Dragon Naturally Speaking 13
Installing Dragon Naturally Speaking (DNS from now on), including the initial set-up procedure, is not a particular quick operation. It does require some user interaction which is mainly due to the initial creation of your specific user profile. You will need to enter the product’s serial number to switch the product from trial mode to that of full application use. A set-up wizard leads you through various steps that include entering your geographic region and type of accent to help with the speech recognition accuracy. I opted to go with the Standard offering to cover my northern accent that had been diluted by my living in London for many years. There is even an option to select “teens” for those of a far younger age then myself.
You will need to select your choice of audio input device from those identified by DNS. These options could include a laptop’s built-in microphone or even an attached webcam unit. Your choice of device will then be tested for its volume level and audio quality as you read from a prepared script. If the results of the test are rejected then you have the opportunity to select any other available device or make adjustments that might include the placement of the microphone in another position.
Over the years and the various versions of DNS, Nuance has considerably reduced the amount of training required to raise the software’s recognition of your speech for turning it into text with an acceptable level of accuracy. With this version 13, the training process I have used with version 11 and earlier have been condensed down to an optional Interactive Tutorial module that pops up automatically once the initial profile has been created. You can also access this module later from the Help menu. DNS will download and install the Dragon Internet Extension for your browser with support for Chrome, Firefox and Internet Explorer.
As well as totally reducing the need for training, Nuance has enhanced other aspects of this software. The user interface has been redesigned and enhanced. Appropriately entitled the DragonBar, this feature takes up a position at the top of the screen as it sits on the desktop. This access bar features a range of drop-down options categorised as DragonBar, Profile, Tools, Vocabulary, Audio and Help plus the microphone button for turning on/off the software’s speech input feature. If the default location of the top of the screen does not suit your working style then the bar can be dragged elsewhere. When not in use, the DragonBar will minimise itself to a single icon so as to take up less screen acreage.
While the DragonBar has its own Help feature, you also have access to the Dragon Learning Centre, previously known as the Dragon Sidebar, which can sit on the right side of the desktop and provide assistance on topics that dynamically change to reflect the application currently opened. Add to this the previously mentioned Interactive Tutorial and you have a vast resource of assistances whenever you need it.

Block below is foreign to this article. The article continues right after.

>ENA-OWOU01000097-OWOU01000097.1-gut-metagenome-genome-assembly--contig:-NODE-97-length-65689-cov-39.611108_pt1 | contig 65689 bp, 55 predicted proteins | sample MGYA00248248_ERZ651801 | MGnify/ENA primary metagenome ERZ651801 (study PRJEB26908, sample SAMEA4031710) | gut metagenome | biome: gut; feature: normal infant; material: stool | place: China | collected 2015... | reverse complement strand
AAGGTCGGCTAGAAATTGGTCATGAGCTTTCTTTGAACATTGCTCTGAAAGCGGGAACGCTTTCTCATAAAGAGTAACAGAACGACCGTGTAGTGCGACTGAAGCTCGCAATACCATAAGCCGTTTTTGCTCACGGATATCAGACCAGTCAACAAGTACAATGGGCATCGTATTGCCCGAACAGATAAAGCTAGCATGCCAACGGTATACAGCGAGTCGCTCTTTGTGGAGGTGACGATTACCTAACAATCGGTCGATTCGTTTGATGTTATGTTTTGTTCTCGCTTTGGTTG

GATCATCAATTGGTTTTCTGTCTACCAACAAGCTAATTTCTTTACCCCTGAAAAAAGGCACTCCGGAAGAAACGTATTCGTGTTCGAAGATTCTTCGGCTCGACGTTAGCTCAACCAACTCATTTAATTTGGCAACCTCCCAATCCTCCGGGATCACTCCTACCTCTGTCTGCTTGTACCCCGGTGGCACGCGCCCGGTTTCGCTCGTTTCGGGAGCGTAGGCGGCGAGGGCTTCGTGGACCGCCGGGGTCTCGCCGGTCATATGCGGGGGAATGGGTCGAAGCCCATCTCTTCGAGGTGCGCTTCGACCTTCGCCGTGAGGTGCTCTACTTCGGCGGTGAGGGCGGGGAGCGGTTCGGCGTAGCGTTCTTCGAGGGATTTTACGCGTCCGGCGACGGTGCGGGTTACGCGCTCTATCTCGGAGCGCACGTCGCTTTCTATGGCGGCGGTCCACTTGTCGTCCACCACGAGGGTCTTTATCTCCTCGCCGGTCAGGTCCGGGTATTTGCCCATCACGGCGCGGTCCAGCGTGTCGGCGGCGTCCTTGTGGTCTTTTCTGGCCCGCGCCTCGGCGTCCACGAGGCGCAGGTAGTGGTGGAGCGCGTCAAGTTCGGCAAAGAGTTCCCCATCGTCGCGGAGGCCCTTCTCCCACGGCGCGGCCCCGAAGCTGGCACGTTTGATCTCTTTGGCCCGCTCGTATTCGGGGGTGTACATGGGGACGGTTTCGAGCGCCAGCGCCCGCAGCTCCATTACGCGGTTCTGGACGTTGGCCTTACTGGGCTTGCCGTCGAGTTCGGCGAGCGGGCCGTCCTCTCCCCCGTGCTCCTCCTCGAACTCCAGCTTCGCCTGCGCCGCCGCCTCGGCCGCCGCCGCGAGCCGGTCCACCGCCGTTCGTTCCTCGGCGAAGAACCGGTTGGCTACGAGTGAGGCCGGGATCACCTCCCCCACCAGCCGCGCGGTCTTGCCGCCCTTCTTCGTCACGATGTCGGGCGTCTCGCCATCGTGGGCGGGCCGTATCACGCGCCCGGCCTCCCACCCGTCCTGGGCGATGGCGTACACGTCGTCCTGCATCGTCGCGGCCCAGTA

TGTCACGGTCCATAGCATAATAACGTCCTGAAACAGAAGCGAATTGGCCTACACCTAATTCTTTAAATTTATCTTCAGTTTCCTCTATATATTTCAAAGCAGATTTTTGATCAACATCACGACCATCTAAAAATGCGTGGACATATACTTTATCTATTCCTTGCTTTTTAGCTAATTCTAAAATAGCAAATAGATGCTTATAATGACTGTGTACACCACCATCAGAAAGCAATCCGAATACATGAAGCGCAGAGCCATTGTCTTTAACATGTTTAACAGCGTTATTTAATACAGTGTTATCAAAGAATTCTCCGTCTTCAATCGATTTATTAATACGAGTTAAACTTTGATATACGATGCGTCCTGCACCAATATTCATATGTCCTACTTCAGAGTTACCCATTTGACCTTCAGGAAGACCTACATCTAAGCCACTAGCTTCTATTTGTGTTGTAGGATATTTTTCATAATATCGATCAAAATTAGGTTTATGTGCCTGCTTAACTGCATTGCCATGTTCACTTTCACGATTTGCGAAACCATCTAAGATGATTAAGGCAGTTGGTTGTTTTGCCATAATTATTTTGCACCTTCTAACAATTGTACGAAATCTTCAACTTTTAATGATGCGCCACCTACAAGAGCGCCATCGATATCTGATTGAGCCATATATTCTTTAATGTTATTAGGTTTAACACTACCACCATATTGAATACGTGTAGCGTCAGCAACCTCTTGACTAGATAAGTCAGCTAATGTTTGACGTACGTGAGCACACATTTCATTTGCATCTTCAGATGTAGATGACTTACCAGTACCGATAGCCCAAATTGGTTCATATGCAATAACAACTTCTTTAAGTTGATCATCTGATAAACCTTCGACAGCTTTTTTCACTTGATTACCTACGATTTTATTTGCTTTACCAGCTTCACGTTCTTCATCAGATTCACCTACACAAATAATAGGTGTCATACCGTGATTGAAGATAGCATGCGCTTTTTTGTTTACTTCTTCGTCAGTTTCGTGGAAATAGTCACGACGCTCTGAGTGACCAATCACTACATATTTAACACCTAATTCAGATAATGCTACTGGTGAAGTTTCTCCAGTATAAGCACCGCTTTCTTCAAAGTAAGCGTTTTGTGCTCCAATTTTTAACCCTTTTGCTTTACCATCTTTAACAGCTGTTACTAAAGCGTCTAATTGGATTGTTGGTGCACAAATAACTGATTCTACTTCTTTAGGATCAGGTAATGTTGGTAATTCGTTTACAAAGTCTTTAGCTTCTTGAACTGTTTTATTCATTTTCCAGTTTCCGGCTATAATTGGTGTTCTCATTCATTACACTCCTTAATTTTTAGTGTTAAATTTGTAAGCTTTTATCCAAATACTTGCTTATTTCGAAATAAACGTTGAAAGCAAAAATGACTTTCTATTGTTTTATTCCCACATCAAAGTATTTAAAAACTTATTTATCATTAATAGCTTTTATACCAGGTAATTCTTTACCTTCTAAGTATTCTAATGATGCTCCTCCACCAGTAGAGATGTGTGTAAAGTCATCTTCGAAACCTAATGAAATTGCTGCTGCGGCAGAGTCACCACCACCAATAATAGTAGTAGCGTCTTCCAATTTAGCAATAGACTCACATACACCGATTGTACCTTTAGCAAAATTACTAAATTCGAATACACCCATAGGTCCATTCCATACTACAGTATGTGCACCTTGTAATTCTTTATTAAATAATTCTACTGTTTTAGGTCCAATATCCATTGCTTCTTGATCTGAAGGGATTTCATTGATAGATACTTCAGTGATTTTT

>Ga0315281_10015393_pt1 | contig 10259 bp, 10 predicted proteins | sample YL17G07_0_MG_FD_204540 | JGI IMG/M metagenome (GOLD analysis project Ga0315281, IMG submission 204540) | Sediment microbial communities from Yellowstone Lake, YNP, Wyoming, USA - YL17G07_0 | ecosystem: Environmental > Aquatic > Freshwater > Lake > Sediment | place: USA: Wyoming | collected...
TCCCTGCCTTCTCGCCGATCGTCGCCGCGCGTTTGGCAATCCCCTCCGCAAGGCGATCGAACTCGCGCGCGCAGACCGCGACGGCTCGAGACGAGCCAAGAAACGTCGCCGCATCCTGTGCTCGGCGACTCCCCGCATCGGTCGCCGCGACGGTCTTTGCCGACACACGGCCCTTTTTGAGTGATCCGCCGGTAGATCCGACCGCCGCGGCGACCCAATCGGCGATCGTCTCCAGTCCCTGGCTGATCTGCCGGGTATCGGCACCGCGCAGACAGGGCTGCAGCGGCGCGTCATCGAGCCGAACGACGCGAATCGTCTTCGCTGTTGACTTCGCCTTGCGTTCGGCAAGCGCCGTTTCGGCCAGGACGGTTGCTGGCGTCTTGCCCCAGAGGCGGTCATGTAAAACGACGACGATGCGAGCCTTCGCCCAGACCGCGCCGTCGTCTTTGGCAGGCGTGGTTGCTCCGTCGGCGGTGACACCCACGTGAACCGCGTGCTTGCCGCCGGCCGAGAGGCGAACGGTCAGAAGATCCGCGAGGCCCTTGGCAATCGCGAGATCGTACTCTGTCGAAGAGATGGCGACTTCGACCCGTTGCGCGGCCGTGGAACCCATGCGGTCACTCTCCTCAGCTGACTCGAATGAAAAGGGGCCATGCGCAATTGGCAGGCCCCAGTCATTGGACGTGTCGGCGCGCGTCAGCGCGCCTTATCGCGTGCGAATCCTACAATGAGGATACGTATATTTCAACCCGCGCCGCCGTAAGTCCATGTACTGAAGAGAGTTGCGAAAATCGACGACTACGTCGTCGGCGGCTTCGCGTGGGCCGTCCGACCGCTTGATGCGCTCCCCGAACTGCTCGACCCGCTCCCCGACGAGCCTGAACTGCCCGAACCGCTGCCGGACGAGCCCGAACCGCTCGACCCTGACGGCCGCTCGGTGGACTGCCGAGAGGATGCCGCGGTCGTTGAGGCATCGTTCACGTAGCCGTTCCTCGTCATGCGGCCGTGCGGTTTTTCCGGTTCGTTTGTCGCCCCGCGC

The web is another aspect which benefits from additions made to this version of DNS. Built into DNS 13 is support for standard web controls including full text control when dictating to Gmail, Outlook and Yahoo Mail. There is also support for various popular web applications hosted on major browsers.
Of course with a product such as DNS, the proof of the pudding comes with the accuracy it achieves when receiving dictation within a normal working environment and the ease at which corrections can be made when mistakes do occur. Using my normal method of dictating part of this review into DNS, I put DNS 13 to the test to see how it compared to the 97% and 98% accuracy I achieved with version 11 and 10 of the product. For some reason I miss the opportunity to work with DNS 12.
The test consisted of dictating the first 470 words of this review direct into Microsoft Word. I was using a basic headset that had come bundled with a Microsoft webcam. The host system running Windows 7 Professional has an i3 3.07GHz processor with 7GB of RAM. In total there were 10 words that were mistakenly recognised. This produced an accuracy level of 97% for the first serious use of this product which was the same accuracy level I achieved with version 11 of the product.
DNS will learn from its mistakes as you make any corrections that are necessary. However you will need to use DNS voice commands, such as selecting an individual word or phrase before carrying out any alternations. I find this aspect of the program the hardest to adjust to as I am always tempted to make any corrections direct from the keyboard. But if you want NS to improve its performance and learn from its mistakes then you do need to allow DNS to make the corrections when editing a document. This is the type of product that becomes more comfortable with extended use.
Version 13 of DNS is certainly easier when setting up the software with a wider range of microphone support. It continues to be the market leading product and will out-perform built-in speech recognition offerings available with Windows software. DNS requires a minimum of 2.2GHz processor with 4GB of RAM running Windows 7 and 8 plus Windows Server 2012. Nuance has priced the Premium version of DNS 13 at £139.99 with the Home version costing £79.99.
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